• On the weekend of November 3 & 4, head to Palm Springs Pride, where I’ll be appearing at the Author’s Village, brought to you by Q Trading.

Hey, I’m a media whore, so if you have other venues at which I can appear, let me know! 🙂  If you missed the fun radio podcast I did with This Show is So Gay, please check it out.  They were really terrific, and the interview was lots of fun!

In addition to the book being available on Amazon, BN.com, and other online sellers, I’ve recently gotten notes from such wonderful stores carrying the book as BookShop Santa Cruz and Q Trading/Palm Springs, both in California; Morris Book Shop in Lexington, KY: and RiverRun Bookstore in Portsmouth, NH!  If you know other stores which should be carrying Songs, please let me know.  This book has percolated within me for many years, and I’m hoping that it resonates with as many as I can reach.

I hope you’ll come out and see me at these events.  There is nothing better than meeting readers and talking about art, life, and love, so I hope you’ll come to one of these fun happenings and connect!  More info to follow!

Take care,

Kergan


Of Mother’s Day and Misogyny

As a gay man, I’ve long been accustomed to being called names, and have developed, as a result, a rather thick skin; perhaps too thick.  Negativity tends to roll right off my back, as if my body were slathered in Vaseline, or–in my case–AstroGlide Sexual Lubricant.  Typically, I am able to greet each and every volley with a shrug, but a recent event occurred which I’ve yet been able to shake.  Someone insinuated that I hate women, and while I’d never remotely thought that to be the case, given the many terrific relationships I value, as we approach Mother’s Day, I ironically find myself pondering how I feel about the opposite sex.

To give a brief introduction to the incident, I recently released my debut novel, Songs for the New Depression, and have been happy to see it receive positive reviews from such varied sources as The Advocate, Midwest Book Review, and Kirkus Reviews, who tout themselves as “The World’s Toughest Book Critics,” just to name a few.  Today, it was even named the winner of the 2012 Indie Book Awards in the LGBTQ category, and was shortlisted in the same category for the Independent Literary Awards as well.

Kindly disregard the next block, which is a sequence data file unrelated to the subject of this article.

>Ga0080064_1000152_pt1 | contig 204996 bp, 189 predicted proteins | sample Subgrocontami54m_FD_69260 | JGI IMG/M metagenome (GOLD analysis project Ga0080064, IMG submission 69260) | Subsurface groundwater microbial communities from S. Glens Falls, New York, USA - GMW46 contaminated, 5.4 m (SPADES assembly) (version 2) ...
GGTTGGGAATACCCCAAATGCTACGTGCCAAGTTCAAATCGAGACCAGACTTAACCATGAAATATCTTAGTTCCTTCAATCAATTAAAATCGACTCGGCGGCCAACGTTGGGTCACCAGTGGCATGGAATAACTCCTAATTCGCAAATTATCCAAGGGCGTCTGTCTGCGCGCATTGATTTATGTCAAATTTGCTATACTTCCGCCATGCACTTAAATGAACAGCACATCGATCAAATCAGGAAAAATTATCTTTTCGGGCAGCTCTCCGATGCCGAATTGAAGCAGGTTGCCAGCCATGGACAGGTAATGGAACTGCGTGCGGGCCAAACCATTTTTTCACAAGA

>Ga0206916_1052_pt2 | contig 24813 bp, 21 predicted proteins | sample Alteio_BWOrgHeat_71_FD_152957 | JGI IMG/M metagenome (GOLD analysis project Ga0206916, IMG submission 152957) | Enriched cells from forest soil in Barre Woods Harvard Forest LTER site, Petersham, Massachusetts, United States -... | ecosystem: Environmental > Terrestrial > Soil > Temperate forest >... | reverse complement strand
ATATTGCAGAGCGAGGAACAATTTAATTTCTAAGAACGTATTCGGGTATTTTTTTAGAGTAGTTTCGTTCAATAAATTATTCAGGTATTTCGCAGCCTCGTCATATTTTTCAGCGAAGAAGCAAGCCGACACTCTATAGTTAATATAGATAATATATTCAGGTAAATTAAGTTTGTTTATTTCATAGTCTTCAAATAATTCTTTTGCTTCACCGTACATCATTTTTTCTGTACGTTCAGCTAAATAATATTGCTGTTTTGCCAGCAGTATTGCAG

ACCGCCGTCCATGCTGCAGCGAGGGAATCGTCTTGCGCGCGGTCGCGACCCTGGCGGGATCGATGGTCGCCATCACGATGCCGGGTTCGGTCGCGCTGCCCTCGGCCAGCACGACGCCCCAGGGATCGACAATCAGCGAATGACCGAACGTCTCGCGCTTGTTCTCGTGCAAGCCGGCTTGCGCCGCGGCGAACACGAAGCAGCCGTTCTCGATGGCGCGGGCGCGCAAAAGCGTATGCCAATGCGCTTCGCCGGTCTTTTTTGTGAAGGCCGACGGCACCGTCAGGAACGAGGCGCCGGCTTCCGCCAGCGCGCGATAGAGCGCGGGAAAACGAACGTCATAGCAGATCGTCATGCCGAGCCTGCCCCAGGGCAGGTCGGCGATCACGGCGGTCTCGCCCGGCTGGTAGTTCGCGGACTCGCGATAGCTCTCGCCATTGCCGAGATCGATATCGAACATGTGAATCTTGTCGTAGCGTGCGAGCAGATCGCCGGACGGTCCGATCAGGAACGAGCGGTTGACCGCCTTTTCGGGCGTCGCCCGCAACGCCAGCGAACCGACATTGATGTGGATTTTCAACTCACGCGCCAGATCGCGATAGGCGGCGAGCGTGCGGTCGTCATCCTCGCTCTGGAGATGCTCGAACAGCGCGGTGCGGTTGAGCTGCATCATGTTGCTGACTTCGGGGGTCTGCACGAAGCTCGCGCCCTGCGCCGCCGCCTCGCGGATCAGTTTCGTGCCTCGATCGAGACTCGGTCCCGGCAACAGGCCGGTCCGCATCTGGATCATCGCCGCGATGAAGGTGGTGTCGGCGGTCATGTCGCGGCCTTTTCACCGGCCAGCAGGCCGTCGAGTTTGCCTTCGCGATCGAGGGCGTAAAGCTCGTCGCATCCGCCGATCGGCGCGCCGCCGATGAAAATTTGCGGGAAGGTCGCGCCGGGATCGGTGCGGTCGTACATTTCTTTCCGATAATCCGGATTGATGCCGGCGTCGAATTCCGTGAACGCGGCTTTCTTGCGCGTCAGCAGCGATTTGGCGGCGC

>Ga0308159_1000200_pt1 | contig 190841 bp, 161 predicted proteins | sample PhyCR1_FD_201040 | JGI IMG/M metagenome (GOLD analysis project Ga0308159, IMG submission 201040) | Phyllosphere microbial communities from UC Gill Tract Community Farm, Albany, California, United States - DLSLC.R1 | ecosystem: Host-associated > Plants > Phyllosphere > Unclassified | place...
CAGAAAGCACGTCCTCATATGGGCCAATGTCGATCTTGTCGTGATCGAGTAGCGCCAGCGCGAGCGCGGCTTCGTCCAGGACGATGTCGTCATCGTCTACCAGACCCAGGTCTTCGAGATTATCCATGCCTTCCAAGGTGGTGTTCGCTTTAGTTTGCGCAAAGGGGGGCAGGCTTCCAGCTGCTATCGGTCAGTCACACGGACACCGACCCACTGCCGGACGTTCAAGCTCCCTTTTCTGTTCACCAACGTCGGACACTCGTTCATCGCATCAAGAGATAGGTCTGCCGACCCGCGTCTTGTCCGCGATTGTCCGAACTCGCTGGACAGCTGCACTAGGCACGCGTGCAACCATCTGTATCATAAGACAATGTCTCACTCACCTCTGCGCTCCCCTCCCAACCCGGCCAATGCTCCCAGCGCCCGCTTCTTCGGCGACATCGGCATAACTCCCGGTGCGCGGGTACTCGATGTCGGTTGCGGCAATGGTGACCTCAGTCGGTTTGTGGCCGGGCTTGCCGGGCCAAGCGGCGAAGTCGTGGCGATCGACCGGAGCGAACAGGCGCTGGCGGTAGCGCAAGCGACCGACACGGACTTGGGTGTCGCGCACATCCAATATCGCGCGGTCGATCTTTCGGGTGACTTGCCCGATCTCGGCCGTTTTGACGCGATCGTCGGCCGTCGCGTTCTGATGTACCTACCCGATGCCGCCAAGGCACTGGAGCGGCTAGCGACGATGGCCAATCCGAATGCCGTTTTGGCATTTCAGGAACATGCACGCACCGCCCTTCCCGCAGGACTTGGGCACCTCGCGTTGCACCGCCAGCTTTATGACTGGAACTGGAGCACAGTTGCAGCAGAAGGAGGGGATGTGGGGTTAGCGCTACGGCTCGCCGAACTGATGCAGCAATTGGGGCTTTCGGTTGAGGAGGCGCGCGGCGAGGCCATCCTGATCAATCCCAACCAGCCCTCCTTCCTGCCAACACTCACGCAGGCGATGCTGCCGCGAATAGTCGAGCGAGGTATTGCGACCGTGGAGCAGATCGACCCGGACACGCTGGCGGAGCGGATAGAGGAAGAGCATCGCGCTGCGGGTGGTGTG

Given this acclaim, I was a bit disheartened to read my first negative review, which–of course–I’d fully anticipated.  I’ve long known that you can’t please everyone, and understand that not all readers will appreciate a book about a funny but cynical man facing death, trying to make amends to those he has wronged.  After all, the character has more than his share of gallows humor, and his tale of love, longing, and redemption may not resonate with everyone.  Still, it was not the reviewer’s issues with the story which gave me pause; it was that her main objection to the book seemed to be that it was, in her words, “dripping with misogyny.”  She further noted, in the comment section of her post, that “it is hard not to see the author behind the scenes choosing to write it.”  And that, in the end, is what really pissed me off.

To be clear, the character of Gabriel Travers is indeed misogynistic.  He is hateful, petty, and spiteful, even on the best of days, and a good deal of that venom is spit towards women.  But the reviewer missed the more important point, in that Gabriel hates everyone and acts similarly towards others, yet always reserves the harshest criticism for himself. He strikes out to prevent others from getting too close, only to wonder why his friends hold themselves at arm’s length. Like so many of us, he wants to grow and better himself, but hasn’t a clue as to how to do so.